22. Lawton MP, Brody EM. Assessment of older people: self-maintaining and instrumental activities of daily living. Gerontologist. 1969;9(3):179–186. doi:10.1093/geront/9.3_Part_1.179

23. Folstein MF, Folstein SE, McHugh PR. “Mini-mental state”. A practical method for grading the cognitive state of patients for the clinician. J Psychiatr Res. 1975;12(3):189–198. doi:10.1016/0022-3956(75)90026-6

24. Yesavage JA. Geriatric Depression Scale. Psychopharmacol Bull. 1988;24(4):709–711.

25. Guigoz Y, Vellas B, Garry PJ. Mini Nutritional Assessment: a practical assessment tool for grading the nutritional state of elderly patients. Facts Res Gerontol. 1994;12–13.

26. Friedman PJ, Richmond DE, Baskett JJ. A prospective trial of serial gait speed as a measure of rehabilitation in the elderly. Age Ageing. 1988;17(4):227–235. doi:10.1093/ageing/17.4.227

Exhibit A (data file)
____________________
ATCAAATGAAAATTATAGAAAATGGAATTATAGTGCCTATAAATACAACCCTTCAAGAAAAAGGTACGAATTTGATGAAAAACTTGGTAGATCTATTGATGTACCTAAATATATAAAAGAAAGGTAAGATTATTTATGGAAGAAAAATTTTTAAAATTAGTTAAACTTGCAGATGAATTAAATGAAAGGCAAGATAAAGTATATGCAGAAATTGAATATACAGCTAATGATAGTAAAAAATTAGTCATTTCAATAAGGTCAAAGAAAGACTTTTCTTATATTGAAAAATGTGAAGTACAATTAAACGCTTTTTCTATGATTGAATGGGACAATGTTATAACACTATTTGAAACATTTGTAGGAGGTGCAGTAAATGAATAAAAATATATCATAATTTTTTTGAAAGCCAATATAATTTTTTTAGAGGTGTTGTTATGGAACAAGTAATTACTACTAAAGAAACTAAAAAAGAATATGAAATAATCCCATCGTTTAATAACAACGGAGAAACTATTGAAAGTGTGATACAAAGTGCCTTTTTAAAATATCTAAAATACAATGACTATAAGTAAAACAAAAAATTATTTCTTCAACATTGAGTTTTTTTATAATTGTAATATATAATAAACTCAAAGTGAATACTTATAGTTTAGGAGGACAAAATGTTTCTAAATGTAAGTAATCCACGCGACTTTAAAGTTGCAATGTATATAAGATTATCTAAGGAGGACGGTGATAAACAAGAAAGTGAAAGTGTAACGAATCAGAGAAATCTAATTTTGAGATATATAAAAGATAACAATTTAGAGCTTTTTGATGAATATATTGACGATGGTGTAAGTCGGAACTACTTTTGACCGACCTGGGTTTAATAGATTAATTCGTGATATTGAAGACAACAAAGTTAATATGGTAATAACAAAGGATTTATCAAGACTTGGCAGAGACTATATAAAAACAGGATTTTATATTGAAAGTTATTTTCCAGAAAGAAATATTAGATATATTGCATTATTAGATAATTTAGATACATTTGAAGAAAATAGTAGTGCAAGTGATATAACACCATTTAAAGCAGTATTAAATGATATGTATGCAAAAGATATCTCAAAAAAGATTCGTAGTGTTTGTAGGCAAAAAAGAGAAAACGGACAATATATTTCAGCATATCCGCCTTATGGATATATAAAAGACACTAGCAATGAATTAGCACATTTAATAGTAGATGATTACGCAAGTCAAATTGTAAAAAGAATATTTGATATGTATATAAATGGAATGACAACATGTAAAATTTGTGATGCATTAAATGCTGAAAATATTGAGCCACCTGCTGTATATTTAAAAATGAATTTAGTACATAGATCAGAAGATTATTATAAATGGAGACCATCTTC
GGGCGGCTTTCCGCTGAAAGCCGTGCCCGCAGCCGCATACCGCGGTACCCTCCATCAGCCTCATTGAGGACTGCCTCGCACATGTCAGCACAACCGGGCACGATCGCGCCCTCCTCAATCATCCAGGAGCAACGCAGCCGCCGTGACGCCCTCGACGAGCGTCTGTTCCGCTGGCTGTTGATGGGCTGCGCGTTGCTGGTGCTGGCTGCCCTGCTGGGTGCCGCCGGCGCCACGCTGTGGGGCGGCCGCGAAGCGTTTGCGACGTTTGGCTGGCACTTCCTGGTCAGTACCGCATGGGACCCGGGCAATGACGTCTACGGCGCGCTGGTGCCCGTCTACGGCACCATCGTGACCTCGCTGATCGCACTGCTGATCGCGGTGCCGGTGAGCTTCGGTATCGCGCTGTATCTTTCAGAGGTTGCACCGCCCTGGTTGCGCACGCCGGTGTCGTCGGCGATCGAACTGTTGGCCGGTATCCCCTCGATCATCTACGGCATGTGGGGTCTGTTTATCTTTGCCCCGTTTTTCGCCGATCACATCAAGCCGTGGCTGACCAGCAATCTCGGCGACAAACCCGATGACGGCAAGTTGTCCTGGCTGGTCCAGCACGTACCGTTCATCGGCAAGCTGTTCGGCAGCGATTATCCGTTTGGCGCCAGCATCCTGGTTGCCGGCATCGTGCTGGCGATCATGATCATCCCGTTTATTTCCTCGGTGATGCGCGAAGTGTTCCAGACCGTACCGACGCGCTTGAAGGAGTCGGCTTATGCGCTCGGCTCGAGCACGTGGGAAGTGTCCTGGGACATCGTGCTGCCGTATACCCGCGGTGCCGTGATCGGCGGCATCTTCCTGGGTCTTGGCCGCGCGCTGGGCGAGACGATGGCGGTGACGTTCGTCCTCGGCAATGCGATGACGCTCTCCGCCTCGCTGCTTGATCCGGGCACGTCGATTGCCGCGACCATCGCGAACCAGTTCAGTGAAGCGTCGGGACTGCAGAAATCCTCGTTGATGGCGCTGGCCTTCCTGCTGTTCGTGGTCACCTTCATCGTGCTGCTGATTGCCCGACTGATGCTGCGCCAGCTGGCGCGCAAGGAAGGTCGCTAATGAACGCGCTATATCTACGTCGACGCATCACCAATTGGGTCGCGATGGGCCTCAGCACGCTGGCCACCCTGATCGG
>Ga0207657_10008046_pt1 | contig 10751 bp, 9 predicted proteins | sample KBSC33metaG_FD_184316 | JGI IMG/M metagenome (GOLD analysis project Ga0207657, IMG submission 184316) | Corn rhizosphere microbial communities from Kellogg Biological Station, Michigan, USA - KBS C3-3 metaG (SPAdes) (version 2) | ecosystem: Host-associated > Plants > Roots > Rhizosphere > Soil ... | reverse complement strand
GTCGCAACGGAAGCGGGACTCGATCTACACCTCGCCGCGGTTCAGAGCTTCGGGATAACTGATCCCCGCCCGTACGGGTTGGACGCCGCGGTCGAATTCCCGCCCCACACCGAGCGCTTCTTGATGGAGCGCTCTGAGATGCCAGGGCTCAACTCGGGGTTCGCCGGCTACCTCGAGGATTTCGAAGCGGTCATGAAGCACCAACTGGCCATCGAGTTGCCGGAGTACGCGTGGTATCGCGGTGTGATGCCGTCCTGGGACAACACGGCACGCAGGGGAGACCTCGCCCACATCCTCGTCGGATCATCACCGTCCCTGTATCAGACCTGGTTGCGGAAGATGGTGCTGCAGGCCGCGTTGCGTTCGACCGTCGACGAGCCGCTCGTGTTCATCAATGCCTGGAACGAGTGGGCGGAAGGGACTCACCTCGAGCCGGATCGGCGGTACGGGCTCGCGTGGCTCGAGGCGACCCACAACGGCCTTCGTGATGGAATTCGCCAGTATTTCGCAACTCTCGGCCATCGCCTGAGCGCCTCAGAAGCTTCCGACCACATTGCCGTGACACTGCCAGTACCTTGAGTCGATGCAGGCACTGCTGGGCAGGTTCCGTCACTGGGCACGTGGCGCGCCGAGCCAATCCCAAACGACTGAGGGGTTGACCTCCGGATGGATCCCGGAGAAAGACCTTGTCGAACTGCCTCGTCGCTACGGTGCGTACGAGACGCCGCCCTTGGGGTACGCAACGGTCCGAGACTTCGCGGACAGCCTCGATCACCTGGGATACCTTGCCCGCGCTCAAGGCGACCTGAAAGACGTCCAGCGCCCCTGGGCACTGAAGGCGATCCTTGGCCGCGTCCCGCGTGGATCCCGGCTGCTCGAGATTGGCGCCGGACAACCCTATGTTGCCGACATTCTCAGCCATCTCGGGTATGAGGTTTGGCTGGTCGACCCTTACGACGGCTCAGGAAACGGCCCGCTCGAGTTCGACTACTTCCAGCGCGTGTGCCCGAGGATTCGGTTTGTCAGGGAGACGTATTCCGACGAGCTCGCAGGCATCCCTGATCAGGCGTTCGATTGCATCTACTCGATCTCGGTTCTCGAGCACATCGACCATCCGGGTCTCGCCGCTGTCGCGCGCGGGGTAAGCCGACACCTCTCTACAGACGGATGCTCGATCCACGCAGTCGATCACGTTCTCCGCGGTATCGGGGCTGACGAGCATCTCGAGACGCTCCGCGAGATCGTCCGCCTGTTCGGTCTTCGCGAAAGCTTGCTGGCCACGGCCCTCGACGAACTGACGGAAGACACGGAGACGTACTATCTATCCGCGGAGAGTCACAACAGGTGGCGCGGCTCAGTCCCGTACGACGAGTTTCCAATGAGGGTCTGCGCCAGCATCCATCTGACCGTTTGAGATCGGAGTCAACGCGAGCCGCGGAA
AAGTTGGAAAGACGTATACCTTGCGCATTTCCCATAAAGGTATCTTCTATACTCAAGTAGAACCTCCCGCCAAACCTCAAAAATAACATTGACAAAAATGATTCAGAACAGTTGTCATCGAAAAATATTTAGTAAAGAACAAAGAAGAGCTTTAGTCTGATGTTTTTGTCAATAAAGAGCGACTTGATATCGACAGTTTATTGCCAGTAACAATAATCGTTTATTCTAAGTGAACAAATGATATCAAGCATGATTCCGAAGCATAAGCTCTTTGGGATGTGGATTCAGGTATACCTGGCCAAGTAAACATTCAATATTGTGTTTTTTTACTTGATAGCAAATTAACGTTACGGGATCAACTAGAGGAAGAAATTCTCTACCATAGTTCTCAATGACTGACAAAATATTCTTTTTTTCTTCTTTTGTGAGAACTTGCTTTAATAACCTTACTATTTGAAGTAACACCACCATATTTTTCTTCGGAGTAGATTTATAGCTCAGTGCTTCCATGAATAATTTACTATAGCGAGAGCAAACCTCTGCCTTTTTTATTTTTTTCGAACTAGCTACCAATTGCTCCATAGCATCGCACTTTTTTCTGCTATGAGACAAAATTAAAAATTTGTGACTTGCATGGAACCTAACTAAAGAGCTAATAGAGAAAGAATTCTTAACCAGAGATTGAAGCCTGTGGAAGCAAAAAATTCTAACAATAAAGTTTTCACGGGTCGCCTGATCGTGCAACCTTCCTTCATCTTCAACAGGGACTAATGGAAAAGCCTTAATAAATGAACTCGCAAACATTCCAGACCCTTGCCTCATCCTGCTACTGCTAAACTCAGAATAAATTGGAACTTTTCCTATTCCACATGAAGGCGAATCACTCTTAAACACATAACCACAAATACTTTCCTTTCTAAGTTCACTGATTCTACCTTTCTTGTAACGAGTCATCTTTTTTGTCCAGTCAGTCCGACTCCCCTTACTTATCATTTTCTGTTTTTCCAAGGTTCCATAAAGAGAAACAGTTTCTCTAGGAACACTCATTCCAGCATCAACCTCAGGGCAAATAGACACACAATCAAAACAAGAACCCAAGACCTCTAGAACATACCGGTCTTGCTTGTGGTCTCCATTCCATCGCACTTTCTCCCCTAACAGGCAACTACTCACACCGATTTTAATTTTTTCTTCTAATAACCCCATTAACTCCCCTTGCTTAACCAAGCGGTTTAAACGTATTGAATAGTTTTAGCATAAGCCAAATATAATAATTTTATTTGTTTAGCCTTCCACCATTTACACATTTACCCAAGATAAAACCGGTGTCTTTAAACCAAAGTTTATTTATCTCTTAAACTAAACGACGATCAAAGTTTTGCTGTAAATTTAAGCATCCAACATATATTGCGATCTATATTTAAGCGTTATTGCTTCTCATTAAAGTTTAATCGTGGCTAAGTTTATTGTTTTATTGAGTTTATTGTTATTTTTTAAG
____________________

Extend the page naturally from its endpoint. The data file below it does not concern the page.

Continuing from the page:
27. Podsiadlo D, Richardson S. The timed “Up & Go”: a test of basic functional mobility for frail elderly persons. J Am Geriatr Soc. 1991;39(2):142–148. doi:10.1111/j.1532-5415.1991.tb01616.x

28. Vellas BJ, Wayne SJ, Romero L, Baumgartner RN, Rubenstein LZ, Garry PJ. One-leg balance is an important predictor of injurious falls in older persons. J Am Geriatr Soc. 1997;45(6):735–738. doi:10.1111/j.1532-5415.1997.tb01479.x

29. Cruz-Jentoft AJ, Bahat G, Bauer J, et al. Sarcopenia: revised European consensus on definition and diagnosis. Age Ageing. 2019;48(4):601. doi:10.1093/ageing/afz046

30. Miller MD, Paradis CF, Houck PR, et al. Rating chronic medical illness burden in geropsychiatric practice and research: application of the Cumulative Illness Rating Scale. Psychiatry Res. 1992;41(3):237–248. doi:10.1016/0165-1781(92)90005-n